7th February, 2014 / 11.00am - 4.00pm
30th October, 2013
Inaugural Lecture Professor Suzanne Franks
In 1984 the reporting of a ‘biblical famine’ combined with the pop star glamour of Live Aid confirmed the predominance of TV news and changed the dynamics of the aid business forever. It defined a generation’s view of Africa and had a long term influence on the nexus of global politics, celebrity and the media. This lecture looks at the ways in which journalists report faraway disasters, in the light of this experience. It also uses fresh revelations from within government and the BBC to examine the real effects of the media reporting and offers new insights into the ongoing relationships between the media, politicians and humanitarian aid organisations, arguing the case for a greater understanding of the politics of humanity.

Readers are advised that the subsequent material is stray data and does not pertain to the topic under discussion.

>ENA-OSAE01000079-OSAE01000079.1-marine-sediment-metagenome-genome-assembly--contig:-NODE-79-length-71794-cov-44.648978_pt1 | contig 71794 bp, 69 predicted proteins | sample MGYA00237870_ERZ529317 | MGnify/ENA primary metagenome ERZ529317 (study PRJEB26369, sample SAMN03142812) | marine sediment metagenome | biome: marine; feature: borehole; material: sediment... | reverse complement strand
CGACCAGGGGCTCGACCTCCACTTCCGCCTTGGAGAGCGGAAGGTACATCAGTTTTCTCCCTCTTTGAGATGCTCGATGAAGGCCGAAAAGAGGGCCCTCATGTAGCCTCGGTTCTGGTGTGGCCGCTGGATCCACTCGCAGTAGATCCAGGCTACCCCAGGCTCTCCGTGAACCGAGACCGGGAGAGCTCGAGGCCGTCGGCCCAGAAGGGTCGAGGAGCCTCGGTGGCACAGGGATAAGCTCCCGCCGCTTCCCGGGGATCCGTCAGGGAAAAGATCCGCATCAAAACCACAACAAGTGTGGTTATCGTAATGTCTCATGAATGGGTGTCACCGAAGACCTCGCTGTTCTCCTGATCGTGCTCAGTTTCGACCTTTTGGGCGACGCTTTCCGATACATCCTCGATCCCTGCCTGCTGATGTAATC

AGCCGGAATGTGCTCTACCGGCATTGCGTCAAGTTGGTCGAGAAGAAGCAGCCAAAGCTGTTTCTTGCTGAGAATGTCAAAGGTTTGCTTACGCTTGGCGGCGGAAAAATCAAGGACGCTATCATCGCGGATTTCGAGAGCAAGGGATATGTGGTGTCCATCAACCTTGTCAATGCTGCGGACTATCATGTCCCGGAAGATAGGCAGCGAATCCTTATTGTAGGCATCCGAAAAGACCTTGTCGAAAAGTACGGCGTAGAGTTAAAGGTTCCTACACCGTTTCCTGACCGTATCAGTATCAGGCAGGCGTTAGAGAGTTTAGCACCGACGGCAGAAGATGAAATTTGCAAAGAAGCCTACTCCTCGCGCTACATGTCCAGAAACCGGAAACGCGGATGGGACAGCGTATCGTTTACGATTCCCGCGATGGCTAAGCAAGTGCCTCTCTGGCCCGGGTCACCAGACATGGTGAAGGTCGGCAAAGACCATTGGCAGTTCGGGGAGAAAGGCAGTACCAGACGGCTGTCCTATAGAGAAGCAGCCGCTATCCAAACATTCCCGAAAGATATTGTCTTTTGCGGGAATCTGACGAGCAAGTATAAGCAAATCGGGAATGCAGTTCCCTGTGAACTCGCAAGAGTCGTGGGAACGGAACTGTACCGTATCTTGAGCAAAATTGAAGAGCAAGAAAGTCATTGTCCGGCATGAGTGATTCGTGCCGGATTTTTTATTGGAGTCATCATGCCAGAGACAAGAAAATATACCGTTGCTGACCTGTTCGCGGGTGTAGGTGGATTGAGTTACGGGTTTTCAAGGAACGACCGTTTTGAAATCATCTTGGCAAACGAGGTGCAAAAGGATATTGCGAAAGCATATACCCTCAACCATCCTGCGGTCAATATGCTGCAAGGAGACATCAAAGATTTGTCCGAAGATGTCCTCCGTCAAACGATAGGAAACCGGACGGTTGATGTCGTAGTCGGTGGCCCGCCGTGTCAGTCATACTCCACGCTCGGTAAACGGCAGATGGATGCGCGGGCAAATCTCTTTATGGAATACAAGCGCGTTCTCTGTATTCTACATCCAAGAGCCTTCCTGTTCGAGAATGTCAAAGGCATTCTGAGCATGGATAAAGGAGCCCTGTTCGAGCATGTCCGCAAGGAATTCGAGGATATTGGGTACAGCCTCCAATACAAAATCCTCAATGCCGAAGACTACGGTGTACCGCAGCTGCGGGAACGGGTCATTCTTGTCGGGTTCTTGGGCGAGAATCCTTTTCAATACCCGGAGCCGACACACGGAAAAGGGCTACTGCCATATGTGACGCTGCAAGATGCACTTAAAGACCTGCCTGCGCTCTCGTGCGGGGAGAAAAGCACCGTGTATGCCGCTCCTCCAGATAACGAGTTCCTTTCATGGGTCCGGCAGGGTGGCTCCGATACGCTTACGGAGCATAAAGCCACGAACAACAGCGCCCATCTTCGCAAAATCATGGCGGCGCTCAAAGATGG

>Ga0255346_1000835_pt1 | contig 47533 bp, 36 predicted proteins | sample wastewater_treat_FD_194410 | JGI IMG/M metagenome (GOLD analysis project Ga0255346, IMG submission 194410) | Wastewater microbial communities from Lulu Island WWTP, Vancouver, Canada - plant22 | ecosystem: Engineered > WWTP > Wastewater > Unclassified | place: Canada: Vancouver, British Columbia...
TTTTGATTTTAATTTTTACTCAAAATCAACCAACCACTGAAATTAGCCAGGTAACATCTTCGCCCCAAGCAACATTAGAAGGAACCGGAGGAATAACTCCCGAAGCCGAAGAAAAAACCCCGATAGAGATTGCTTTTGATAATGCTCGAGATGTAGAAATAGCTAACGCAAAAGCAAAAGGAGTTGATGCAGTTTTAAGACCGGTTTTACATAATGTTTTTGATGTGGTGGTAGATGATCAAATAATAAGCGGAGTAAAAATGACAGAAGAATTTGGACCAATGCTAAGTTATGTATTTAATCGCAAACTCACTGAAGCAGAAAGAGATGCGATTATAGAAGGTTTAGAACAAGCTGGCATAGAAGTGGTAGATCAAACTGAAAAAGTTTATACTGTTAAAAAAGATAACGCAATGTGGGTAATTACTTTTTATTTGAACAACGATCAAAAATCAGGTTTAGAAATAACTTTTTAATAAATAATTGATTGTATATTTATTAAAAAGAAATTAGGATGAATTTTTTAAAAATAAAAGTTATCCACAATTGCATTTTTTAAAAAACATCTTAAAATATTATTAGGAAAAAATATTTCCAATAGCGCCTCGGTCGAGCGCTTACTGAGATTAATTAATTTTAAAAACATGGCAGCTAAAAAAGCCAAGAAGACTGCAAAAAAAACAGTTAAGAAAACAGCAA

Suzanne Franks is a former BBC Television journalist who worked on programmes such as Newsnight, The Money Programme and Panorama. After many years she left the BBC to found an independent production company making political and current affairs programmes, including several films about Africa. Her Phd thesis was on the reporting of the Ethiopian famine and she has published widely on international news coverage and the history of broadcasting. She is also the author of a recently published book Women and Journalism (I.B. Tauris) and of Dished!: The Rise and Fall of BSB (Simon & Schuster). Suzanne still broadcasts occasionally and in 2012 she was appointed a professor at City University London where she heads the undergraduate programme. She teaches a module at City on Humanitarian Communication.
The lecture will be followed by a drinks reception where copies of Suzanne’s latest book Reporting Disasters: Famine, Aid, Politics and the Media (Hurst) will be available.
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